He has been on the Cannes jury several times, and each year heads to the international festival of reativity with renewed enthusiasm. This time, Ravi Deshpande, Chairman and Chief Creative Officer, Whyness is going to to evaluate one of the most talked about categories of all time, the Cyber Lions. He talks about what makes this category stand out and what India needs to do to get the Cyber Lions roaring
Q] You have been a jury member at Cannes multiple times, how differently are you approaching it this year?
Every time we see the entries as a jury, we don’t just judge but learn, understand and debate more; especially when we are looking at categories like Cyber. The work here is constantly evolving and makes us look at the possible future of our very business. Yet, Cyber is not a new category or a new medium anymore. It encompasses our daily lives in every aspect but has the most novel work. Obviously, the digital category is dramatically different from TV or Print with regard to the rules, values and parameters of excellence. Naturally, this determines the judging process. I am hugely excited to get a ringside view of the most innovative digital work out there.
Q] What qualities will you be looking for in the entries that you judge?
No matter what the medium, the fundamentals stay the same. To me, it’s about the power of the idea, a fresh perspective, sensibility and vision. To this, I would add the power of craft and the smart, new use of technology. I am looking to celebrate the ideas that stay with you, that compel and charm you to interact with them and to invest time and heart to experience them, ideas that powerfully entertain as they tell a powerful message.
Q] What are the trends you see in the category that should reflect in the Cyber Lions judging process?
Every year, there is a new trend. Sometimes it’s about brands that are generous towards society, brands that are useful or about the value of data or about technology as an interceptor. Sometimes, it’s just about a heart-stopping message that goes viral in a social world or perhaps just a dark horse that breaks all these trends and does something completely different. Let’s see how it goes this year.
Q] The Cannes Jury is a melting pot of creative minds across the world. What kind of differences arise because of little understanding of diverse cultures?
In 2007, there was this great film for the Eye Bank Association of India. It showed a bunch of blind kids celebrating Holi. Unfortunately, most of the Western jury members were not getting the very Indian cultural nuances of this ad. I had to explain the film’s finer points and convince the jury of its merits. The film picked up a Cannes Bronze that year. Another anecdote from the same year involved the Dove photoshop commercial, which was initially not a front-runner in the judges’ minds. There were other commercials that seemed to be sure-shot winners of the big awards. Then there was a healthy debate amongst the judges one afternoon and the Dove campaign emerged as the dark horse. It went on to win the Grand Prix that year.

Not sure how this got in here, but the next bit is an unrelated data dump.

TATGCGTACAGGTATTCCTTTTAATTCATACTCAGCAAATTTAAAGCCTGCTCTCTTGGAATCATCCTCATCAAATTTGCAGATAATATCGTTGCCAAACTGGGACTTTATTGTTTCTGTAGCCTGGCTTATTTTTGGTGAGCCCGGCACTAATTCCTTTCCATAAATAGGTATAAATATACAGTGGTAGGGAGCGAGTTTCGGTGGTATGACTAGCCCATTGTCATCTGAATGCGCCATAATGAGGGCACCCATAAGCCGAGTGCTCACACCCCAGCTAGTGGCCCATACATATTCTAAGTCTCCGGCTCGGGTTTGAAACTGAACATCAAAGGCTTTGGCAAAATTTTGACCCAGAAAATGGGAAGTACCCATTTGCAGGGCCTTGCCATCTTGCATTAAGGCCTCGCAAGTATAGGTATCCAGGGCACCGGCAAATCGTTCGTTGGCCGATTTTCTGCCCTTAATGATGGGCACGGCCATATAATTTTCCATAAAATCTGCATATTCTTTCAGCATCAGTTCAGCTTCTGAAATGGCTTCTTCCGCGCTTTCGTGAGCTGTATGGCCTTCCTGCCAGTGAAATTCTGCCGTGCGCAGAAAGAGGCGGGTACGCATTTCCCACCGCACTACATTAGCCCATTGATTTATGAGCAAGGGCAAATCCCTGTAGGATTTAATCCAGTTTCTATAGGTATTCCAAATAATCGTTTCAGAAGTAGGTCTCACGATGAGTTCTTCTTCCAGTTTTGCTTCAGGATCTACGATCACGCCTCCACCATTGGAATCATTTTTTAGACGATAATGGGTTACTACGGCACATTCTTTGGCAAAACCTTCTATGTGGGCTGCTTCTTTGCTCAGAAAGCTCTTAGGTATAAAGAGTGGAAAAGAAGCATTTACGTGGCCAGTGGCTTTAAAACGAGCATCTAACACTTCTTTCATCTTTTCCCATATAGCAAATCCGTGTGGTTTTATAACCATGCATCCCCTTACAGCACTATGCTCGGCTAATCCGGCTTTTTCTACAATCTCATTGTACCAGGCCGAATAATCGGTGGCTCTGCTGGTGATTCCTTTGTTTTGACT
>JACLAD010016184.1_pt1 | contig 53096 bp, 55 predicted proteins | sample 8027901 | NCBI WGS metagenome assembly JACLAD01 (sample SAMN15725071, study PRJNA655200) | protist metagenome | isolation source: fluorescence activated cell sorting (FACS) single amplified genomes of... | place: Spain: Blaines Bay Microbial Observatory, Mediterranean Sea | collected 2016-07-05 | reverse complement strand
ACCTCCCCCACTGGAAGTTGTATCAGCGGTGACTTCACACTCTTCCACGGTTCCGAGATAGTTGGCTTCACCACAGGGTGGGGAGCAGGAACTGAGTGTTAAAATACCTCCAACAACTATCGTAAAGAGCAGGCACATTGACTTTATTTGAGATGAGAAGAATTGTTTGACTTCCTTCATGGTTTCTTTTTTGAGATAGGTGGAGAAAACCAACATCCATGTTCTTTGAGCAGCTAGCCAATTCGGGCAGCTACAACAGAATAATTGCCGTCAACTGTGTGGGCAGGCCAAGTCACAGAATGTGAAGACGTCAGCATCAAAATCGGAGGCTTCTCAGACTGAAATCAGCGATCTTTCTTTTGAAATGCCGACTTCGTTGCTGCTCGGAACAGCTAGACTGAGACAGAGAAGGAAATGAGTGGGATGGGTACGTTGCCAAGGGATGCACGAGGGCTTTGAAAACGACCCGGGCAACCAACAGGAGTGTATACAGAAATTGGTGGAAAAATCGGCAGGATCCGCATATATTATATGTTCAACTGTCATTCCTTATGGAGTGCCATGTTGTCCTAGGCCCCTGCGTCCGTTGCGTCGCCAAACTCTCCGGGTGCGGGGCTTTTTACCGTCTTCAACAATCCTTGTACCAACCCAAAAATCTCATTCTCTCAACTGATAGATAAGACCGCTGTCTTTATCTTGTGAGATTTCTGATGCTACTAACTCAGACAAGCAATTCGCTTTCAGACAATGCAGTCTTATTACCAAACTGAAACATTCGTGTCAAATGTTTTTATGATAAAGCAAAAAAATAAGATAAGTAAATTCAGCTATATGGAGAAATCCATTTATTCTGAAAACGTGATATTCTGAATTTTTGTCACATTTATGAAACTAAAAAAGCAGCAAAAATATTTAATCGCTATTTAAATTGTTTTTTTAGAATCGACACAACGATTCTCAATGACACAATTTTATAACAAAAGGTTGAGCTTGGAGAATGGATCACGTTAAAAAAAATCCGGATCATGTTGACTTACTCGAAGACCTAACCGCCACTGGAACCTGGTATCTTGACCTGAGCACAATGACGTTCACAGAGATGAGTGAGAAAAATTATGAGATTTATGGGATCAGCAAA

Q] Despite increased focus on digital, last year India did not have a single shortlist in the Cyber Lions category. Where are we going wrong?
In India, we always arrive at our destination slowly but surely. We are not the most developed market in the world when it comes to digital communication. Yet the quality of thinking is very good. We have made great strides in Information Technology all over the world. But when it comes to digital work in communications, it’s not the same. Logic and technology must be married with great ideas, great execution and artistry. And most of all, there must be a big need for it. It must exist in the culture. In fact, the world of communications as we know it, is changing. And many agencies and clients, around the world, don’t know how to deal with it. The intent is clearly there, but somewhere along the way, the execution just seems either difficult or uninteresting or sometimes even unnecessary. Once we have powerful ideas and the craft and the execution to match, I am sure we would make it.
Interviewed by NEETA NAIR